Academic journal article Journal of Adult Education

Youth in Transition: Are They Adult Learners?

Academic journal article Journal of Adult Education

Youth in Transition: Are They Adult Learners?

Article excerpt


Since at-risk youth are in transition to adulthood, major adult learning concepts can be applied to them. The purpose of this study was to describe the learning strategies of youth in transition to adulthood in the urban life skills program of A Pocket Full of Hope®. Both qualitative and quantitative data collecting methods were used. Assessing the Learning Strategies of AdultS (ATLAS) was also used to gather quantitative data, and individual interviews and focus groups were used to collect qualitative data. Youth in transition to adulthood in A Pocket Full of Hope® were found to have learning characteristics that were adult-like. The conclusions and recommendations related to ways of empowering students by creating learner-centered environments that will allow them to develop their full potential.


Today's adolescents face a different social reality than their parents did. Contemporary music, sexual activity, gender confusion, violence, gang participation, and risky behavior are a few examples of challenges that face today's youth (Carroll, 1999). However, when youth are given a chance to develop high self-esteem and confidence and to gain control over a portion of their lives, they are better able to negotiate the turbulent path from childhood to adulthood. Education and training in life skills through school peer mediation, peer tutoring, and peer facilitation can empower these individuals to approach learning with new strategies in this transition stage of their lives. Adult learning concepts support this approach to learning.

These youth are at-risk because of various societal factors. At-risk factors include chemical dependence, teenage pregnancy, poverty, disaffection with school and society, high mobility families, emotional and physical abuse, physical and emotional disabilities, and learning disabilities that do not qualify students for special education but nevertheless impede their progress (Capuzzi & Gross, 2000). Factors such as these cannot only cause school problem but can also lead to problems with the judicial system.

The statistics associated with being at-risk are staggering (Bennett, 1999). The percentage of births to unmarried mothers among at-risk Blacks increased 200% between 1960 and 1997. Currently, more than two-thirds of all Black children are bom out of wedlock. In 1997, 69.2% of births to Black mothers, 40.9% of births to Hispanic mothers, and 25.8% of births to White mothers were to unmarried women. The rate continues to rise with 40.7% of all 2012 births out-ofwedlock and with the out-of-wedlock rate highest among minorities: non-Hispanic blacks-72.2%, American Indians/Alaska Natives-66.9%, Hispanics-53.5%, non-Hispanics whites-29.4% , and Asians/Pacific Islanders-17.1% (Hamilton, Martin, & Ventura, 2013).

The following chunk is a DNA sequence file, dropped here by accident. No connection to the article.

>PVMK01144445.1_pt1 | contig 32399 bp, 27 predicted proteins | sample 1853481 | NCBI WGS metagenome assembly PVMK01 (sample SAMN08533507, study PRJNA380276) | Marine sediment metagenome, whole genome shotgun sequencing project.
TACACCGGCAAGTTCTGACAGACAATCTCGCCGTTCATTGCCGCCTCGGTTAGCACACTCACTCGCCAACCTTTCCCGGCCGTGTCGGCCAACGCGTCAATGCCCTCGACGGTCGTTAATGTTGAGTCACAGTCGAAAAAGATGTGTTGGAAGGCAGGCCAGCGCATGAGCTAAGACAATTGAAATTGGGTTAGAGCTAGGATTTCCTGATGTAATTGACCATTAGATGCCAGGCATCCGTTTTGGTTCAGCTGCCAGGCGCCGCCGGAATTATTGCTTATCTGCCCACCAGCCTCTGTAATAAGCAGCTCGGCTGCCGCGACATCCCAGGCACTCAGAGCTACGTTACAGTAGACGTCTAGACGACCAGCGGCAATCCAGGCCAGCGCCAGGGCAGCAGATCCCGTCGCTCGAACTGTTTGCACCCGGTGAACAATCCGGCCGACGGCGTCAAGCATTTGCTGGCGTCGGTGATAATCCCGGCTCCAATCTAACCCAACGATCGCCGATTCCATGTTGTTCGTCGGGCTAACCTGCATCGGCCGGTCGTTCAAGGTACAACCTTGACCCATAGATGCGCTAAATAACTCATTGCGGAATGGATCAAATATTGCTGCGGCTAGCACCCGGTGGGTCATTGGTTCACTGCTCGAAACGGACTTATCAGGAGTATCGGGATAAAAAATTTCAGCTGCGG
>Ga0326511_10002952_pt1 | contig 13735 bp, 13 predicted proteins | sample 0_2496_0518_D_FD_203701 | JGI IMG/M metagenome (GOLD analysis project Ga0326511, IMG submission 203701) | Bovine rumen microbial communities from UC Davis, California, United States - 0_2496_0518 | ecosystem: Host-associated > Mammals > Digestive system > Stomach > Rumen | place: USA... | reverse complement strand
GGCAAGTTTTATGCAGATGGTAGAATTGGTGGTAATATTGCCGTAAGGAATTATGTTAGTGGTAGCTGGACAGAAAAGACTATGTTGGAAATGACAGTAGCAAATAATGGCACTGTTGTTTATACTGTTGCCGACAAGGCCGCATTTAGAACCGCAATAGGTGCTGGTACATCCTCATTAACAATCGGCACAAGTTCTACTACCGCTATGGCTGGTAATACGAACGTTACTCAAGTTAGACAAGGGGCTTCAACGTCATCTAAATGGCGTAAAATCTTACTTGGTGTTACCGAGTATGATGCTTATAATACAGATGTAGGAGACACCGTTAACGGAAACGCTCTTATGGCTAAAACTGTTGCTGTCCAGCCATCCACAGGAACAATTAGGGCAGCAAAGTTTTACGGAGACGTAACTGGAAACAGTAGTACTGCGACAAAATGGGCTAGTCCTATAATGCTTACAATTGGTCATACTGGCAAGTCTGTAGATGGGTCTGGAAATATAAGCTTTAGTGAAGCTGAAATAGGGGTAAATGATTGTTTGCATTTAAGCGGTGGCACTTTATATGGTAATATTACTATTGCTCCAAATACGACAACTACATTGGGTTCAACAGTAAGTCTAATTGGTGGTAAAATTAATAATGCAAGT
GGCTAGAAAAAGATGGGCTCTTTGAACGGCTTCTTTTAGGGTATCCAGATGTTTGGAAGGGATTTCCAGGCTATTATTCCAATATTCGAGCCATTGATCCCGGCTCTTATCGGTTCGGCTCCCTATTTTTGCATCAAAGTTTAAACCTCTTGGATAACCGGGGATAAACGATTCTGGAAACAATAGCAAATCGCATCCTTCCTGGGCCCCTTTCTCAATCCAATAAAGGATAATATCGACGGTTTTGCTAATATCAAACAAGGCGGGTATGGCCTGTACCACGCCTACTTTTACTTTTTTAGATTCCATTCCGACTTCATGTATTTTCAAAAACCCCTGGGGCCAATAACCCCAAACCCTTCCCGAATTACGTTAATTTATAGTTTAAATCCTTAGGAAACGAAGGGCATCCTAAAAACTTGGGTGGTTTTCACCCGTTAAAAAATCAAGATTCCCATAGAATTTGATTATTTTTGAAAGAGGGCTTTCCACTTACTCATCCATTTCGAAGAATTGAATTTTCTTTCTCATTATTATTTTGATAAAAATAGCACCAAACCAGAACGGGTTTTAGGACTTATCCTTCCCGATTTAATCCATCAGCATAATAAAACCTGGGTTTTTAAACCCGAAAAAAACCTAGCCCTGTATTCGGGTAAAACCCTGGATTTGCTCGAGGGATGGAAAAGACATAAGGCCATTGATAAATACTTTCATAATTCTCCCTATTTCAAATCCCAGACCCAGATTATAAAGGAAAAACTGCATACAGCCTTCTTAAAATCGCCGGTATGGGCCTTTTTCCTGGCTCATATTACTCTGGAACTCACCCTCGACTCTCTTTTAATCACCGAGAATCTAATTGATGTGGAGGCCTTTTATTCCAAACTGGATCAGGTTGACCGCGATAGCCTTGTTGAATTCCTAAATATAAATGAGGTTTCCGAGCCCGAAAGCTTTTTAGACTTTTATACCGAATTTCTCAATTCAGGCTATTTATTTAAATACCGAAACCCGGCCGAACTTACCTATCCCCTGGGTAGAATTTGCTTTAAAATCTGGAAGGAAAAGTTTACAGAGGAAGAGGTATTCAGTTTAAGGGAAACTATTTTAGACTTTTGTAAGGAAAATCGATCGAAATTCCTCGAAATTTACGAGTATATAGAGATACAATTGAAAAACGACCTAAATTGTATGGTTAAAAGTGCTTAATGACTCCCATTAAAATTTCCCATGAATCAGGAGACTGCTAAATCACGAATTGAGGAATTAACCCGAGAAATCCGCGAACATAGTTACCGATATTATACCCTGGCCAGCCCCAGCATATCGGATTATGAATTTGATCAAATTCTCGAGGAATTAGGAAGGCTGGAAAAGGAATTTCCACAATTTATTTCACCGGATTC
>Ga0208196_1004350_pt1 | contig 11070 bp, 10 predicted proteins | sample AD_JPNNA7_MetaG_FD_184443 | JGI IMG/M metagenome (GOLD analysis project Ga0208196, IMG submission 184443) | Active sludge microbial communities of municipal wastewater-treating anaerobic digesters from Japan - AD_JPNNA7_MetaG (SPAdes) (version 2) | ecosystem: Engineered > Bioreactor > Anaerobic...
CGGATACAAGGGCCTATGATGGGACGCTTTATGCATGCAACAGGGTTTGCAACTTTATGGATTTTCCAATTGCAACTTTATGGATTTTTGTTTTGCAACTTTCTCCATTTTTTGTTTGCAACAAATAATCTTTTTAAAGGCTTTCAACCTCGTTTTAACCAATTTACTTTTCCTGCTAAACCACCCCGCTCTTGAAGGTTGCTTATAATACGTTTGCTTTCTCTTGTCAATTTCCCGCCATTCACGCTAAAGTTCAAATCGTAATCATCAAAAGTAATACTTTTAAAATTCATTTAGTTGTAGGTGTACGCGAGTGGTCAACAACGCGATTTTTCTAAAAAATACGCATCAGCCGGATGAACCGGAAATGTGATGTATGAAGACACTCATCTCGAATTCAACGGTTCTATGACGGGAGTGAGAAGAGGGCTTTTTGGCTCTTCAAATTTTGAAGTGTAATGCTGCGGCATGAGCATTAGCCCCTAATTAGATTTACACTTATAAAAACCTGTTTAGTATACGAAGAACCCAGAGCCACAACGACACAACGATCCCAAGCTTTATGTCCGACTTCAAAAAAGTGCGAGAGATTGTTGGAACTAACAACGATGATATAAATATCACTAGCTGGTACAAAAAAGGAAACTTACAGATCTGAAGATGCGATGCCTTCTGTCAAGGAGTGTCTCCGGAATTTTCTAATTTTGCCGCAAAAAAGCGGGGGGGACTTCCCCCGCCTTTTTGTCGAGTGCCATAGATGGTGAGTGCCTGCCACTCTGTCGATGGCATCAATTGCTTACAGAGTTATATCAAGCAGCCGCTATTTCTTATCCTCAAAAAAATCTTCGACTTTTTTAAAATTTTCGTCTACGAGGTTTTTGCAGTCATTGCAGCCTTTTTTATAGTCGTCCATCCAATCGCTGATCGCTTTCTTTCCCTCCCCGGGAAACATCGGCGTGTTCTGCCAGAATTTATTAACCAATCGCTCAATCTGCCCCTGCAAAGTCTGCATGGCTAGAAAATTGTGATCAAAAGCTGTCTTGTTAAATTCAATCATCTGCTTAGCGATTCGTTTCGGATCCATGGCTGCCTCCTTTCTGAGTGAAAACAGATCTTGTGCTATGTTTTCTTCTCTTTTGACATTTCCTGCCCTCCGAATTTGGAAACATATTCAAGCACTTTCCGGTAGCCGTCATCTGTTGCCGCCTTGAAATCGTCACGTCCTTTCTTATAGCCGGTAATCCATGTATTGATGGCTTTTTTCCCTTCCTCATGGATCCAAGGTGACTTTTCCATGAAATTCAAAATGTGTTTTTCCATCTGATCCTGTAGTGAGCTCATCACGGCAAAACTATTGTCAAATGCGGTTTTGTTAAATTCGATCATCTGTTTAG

In 1971, Margaret Mead concluded in her famous study Coming of Age in Samoa that adolescence characteristics are solely determined by each culture. In traditional African societies, there is no ceremony at all to mark the transition to adulthood (Fortas, 1970). They believe that adolescence is not a separate stage of life, and people of different ages are not separate from each other. The social sphere of adult and child is undivided.

However, today's African-American society is considerably different than the traditional African society. African-American females, particularly those from low socioeconomic groups, are confronted with several risk factors as they progress through adolescence into adulthood. Some challenges encountered by AfricanAmerican girls may not be experienced to the same degree by girls from other ethnic groups. African-American girls often at an early age undertake adult responsibilities such as the care of younger siblings or doing household duties (Belgrave et al, 2004; Henly,1993; Scott-Jones, Roland, & White, 1989).

Despite these challenges, African-Americans female adolescents exhibit strength and resiliency in many areas. …

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